The Ballad of John and Mary: How Do I Know When I Am Of This World?

John is deeply disturbed by the words and actions of the Trump administration—and of course Donald Trump himself. So, almost daily, John posts something on social media that slams Donald Trump or those who work for him. Their honesty is questioned. Their lack of morality is exposed. Their frequent malicious tweets called out. In general, they are painted as divisive, dishonest people whose only concern is to get their own selfish way.

Mary is concerned about those who find only fault with the Trump administration. Almost daily she posts articles and opinions calling out the hypocrisy of those who fault Trump for doing the very things Obama did before him. She misses no opportunity to post the words of the extremists on the left who point out all the faults of the current administration while proposing alternatives that are financially impossible, ignoring the effects of their recommendations on the majority of Americans.

John and Mary share very little politically. To read their posts you would assume they would avoid one another and have radically different outlooks on life. But you would only be partially correct. You see John and Mary are part of the same congregation. They regularly see one another as they participate in church activities. Their kids are growing up together in the same youth group.

John and Mary have one more thing in common. Neither is able to effectively share their faith with others. Not because they don’t know how—they have both participated in church programs designed to help them do this.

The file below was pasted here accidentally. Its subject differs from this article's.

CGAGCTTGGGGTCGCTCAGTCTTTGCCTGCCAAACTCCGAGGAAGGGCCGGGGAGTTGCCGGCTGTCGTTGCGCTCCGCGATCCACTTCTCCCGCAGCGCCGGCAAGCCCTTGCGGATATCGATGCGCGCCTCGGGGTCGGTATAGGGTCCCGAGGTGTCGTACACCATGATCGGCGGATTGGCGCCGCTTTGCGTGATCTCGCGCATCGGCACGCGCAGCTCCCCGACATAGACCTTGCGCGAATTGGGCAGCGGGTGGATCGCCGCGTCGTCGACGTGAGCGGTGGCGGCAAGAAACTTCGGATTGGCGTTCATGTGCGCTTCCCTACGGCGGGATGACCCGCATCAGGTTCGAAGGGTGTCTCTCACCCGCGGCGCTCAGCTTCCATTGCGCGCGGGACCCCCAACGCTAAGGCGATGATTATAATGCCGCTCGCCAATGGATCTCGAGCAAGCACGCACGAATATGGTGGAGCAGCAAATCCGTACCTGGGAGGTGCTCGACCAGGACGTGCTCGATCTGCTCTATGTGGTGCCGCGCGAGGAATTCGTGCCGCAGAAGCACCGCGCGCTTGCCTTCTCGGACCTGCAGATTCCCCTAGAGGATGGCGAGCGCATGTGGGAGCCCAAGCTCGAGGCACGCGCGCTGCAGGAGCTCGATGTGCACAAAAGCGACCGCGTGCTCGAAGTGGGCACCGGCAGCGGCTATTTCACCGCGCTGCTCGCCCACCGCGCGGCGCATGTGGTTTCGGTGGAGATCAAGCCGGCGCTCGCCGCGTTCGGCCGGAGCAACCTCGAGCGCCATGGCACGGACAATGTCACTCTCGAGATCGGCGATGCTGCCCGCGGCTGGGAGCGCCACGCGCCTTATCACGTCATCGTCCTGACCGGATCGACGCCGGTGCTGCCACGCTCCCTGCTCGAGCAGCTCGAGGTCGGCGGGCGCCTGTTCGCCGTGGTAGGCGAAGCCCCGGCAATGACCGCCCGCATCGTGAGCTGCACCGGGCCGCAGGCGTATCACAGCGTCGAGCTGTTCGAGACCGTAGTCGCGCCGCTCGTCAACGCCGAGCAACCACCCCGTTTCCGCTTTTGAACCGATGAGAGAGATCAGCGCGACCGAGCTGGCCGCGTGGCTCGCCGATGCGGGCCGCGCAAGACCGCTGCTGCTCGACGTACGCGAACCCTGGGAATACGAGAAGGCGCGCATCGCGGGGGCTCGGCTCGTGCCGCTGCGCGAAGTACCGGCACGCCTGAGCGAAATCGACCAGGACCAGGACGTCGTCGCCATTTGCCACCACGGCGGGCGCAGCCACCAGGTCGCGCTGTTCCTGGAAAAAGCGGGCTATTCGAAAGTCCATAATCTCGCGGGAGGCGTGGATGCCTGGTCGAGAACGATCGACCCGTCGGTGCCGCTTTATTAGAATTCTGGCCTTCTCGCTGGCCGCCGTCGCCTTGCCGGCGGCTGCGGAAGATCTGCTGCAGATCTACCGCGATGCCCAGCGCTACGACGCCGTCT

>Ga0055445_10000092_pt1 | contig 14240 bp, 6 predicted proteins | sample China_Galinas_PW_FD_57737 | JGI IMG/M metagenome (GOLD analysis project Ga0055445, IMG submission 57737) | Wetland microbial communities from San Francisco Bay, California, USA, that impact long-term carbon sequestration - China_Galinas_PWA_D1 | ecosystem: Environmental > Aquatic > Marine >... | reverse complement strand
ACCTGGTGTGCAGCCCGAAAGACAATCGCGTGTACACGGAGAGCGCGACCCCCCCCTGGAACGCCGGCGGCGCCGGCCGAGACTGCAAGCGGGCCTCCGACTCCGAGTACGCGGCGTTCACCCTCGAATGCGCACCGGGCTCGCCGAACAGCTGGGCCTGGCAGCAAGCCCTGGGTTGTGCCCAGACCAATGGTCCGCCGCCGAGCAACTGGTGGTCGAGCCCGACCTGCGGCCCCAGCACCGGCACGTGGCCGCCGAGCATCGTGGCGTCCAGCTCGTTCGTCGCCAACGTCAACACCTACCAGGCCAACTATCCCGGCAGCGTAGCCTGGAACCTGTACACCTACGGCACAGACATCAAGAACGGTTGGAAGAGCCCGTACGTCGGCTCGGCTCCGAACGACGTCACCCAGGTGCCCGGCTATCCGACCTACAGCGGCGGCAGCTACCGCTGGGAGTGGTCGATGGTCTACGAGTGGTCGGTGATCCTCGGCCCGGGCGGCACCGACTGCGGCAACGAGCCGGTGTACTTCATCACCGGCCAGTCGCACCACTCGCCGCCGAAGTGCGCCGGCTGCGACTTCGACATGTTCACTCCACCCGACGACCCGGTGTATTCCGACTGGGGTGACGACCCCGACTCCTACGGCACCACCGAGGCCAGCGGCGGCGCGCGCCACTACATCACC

They aren’t able to share their faith because no one listens to them.

John and Mary have become so embroiled in the affairs of this world that they are seen as “ists”—rightists, leftists, extremists. People are so accustomed to their posts about political matters that if either ever posted something about the gospel or God’s work in the world during this time of uncertainty, no one would listen.

Of course, this isn’t a problem because a review of their social media posts over the last several months reveals the fact that, while both are prolific “posters”, neither talks about the Lord.

What do you suppose that says to a world tired of everything being “us” and “them”?

Christians are in this world for one reason: to represent our King, who is not of this world, to this world. We have the answer the world seeks! This means we are to talk to the world about Jesus. We look for opportunities to encourage people to consider repentance and faith in the King. When we fail to do this, we have made our lives about this world.

John and Mary have both done this. They may not be aware of it. But everyone around them is.

How can you tell if you have fallen into this trap—if you are a “John” or “Mary”? I suggest a self-assessment:

1. Do I talk/post about Jesus and what God is doing in my life?
2. Do I talk/post about Jesus more than I do about things of the world (including politics, family, COVID, etc.)?

If I answered “no” to either question 1 or 2, I am not faithfully representing our King. I have either become part of this world, or I am on my way to doing so.

3. Am I known as “right-wing” or “left-wing”?
4. Do I consistently criticize one “wing” while praising the other?
5. Do I consider my faith to be a private matter between God and me?

If I answered “yes” to question 3, 4, or 5, I am not faithfully representing our King. I have either become part of this world, or I am on my way to doing so.

Healthy Christians share their faith with one another and with those outside the body of Christ.

They are not aligned with a political movement of this world but represent their King—whose Kingdom is not of this world. They understand the dangers presented both by the cares and the pleasures of this world and are careful to not allow them to ever compromise their faithfulness to or representation of the King.

This year, possibly even more than four years ago, the temptation will be extreme to fall into the trap of loyalty to the world at the cost of our faithful representation of the King.


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